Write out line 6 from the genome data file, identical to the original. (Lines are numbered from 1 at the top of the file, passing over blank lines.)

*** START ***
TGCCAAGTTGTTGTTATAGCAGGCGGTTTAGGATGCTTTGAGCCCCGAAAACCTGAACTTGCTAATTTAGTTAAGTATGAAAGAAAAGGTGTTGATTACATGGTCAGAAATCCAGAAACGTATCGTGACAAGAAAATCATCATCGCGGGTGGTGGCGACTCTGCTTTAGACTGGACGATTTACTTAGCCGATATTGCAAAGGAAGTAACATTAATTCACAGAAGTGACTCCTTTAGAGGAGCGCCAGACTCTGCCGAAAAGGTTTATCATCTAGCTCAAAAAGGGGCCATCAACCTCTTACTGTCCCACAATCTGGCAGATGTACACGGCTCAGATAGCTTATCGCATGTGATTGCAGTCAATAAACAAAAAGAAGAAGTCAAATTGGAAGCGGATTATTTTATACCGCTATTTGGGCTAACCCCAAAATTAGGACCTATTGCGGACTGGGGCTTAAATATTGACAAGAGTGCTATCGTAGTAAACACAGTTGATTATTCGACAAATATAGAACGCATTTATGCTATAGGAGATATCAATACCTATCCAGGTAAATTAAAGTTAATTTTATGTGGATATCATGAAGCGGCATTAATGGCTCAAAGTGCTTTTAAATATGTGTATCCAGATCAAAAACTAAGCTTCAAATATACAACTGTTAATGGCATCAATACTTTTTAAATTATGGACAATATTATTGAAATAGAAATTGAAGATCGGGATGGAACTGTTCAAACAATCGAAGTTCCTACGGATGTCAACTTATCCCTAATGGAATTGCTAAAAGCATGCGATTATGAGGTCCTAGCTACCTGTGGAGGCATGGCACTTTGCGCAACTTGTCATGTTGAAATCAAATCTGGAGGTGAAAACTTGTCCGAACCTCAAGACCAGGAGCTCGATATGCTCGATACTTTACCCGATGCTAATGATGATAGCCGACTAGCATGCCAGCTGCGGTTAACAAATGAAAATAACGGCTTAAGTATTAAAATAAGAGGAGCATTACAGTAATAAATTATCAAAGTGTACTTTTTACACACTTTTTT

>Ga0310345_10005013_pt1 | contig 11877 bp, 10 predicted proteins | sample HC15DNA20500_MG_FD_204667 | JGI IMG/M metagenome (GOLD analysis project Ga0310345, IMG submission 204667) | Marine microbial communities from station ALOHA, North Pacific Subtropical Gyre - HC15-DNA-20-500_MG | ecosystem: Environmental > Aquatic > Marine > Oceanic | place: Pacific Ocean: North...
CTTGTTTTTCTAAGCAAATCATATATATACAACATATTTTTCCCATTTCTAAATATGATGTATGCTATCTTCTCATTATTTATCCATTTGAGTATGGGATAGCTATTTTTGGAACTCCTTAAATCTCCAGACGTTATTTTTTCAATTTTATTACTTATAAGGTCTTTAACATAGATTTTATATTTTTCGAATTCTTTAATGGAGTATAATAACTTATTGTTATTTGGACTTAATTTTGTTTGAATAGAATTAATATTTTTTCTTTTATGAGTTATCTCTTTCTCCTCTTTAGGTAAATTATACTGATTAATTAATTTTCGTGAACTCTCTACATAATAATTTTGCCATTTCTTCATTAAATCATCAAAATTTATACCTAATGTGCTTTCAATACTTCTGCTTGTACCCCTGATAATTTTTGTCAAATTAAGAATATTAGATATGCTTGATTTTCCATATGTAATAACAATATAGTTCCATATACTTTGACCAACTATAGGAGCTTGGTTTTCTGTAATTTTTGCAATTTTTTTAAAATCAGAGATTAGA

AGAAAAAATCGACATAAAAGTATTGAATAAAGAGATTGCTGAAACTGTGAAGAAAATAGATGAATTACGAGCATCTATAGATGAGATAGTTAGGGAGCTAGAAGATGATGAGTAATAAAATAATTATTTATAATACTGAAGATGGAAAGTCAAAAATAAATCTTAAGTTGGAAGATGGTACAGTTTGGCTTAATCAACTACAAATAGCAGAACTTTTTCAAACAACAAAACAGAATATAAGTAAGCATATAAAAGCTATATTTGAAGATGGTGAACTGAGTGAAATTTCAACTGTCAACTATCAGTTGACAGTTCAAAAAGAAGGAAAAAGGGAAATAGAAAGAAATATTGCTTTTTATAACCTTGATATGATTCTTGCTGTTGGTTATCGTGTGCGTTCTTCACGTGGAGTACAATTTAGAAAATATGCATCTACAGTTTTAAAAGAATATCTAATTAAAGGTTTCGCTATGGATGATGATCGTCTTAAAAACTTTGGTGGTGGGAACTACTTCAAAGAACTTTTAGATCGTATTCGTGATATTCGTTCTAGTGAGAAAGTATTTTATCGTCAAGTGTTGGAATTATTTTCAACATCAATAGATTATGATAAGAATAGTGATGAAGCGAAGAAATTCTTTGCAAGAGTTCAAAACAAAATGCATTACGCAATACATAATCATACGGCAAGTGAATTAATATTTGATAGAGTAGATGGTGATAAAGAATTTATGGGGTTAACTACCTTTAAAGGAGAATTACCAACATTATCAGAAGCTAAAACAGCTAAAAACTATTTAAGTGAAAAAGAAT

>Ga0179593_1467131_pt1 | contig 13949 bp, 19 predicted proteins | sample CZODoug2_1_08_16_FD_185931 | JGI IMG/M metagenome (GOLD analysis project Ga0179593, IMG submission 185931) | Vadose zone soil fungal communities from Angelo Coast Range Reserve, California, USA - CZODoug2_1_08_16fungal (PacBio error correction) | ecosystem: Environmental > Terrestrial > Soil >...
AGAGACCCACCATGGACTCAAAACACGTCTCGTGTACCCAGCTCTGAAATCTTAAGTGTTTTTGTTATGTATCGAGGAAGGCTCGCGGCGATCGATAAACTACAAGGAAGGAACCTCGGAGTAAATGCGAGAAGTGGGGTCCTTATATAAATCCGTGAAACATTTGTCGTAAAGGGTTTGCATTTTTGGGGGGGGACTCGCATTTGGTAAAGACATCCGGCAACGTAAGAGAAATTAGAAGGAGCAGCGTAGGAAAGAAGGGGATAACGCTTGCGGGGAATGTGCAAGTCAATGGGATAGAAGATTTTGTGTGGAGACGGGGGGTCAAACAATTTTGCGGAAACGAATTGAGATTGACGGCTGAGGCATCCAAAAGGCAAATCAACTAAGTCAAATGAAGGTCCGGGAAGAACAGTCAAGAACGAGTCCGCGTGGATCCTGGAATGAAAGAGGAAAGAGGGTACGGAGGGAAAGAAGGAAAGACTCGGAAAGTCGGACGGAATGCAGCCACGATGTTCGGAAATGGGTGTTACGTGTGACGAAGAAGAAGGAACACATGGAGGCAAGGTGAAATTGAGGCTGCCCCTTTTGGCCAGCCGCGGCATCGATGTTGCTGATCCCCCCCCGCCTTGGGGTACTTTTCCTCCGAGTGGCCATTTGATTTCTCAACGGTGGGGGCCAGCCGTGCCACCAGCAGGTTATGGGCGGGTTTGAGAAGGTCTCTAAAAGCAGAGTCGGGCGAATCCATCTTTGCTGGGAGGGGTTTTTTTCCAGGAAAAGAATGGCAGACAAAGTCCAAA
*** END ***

AGAGACCCACCATGGACTCAAAACACGTCTCGTGTACCCAGCTCTGAAATCTTAAGTGTTTTTGTTATGTATCGAGGAAGGCTCGCGGCGATCGATAAACTACAAGGAAGGAACCTCGGAGTAAATGCGAGAAGTGGGGTCCTTATATAAATCCGTGAAACATTTGTCGTAAAGGGTTTGCATTTTTGGGGGGGGACTCGCATTTGGTAAAGACATCCGGCAACGTAAGAGAAATTAGAAGGAGCAGCGTAGGAAAGAAGGGGATAACGCTTGCGGGGAATGTGCAAGTCAATGGGATAGAAGATTTTGTGTGGAGACGGGGGGTCAAACAATTTTGCGGAAACGAATTGAGATTGACGGCTGAGGCATCCAAAAGGCAAATCAACTAAGTCAAATGAAGGTCCGGGAAGAACAGTCAAGAACGAGTCCGCGTGGATCCTGGAATGAAAGAGGAAAGAGGGTACGGAGGGAAAGAAGGAAAGACTCGGAAAGTCGGACGGAATGCAGCCACGATGTTCGGAAATGGGTGTTACGTGTGACGAAGAAGAAGGAACACATGGAGGCAAGGTGAAATTGAGGCTGCCCCTTTTGGCCAGCCGCGGCATCGATGTTGCTGATCCCCCCCCGCCTTGGGGTACTTTTCCTCCGAGTGGCCATTTGATTTCTCAACGGTGGGGGCCAGCCGTGCCACCAGCAGGTTATGGGCGGGTTTGAGAAGGTCTCTAAAAGCAGAGTCGGGCGAATCCATCTTTGCTGGGAGGGGTTTTTTTCCAGGAAAAGAATGGCAGACAAAGTCCAAA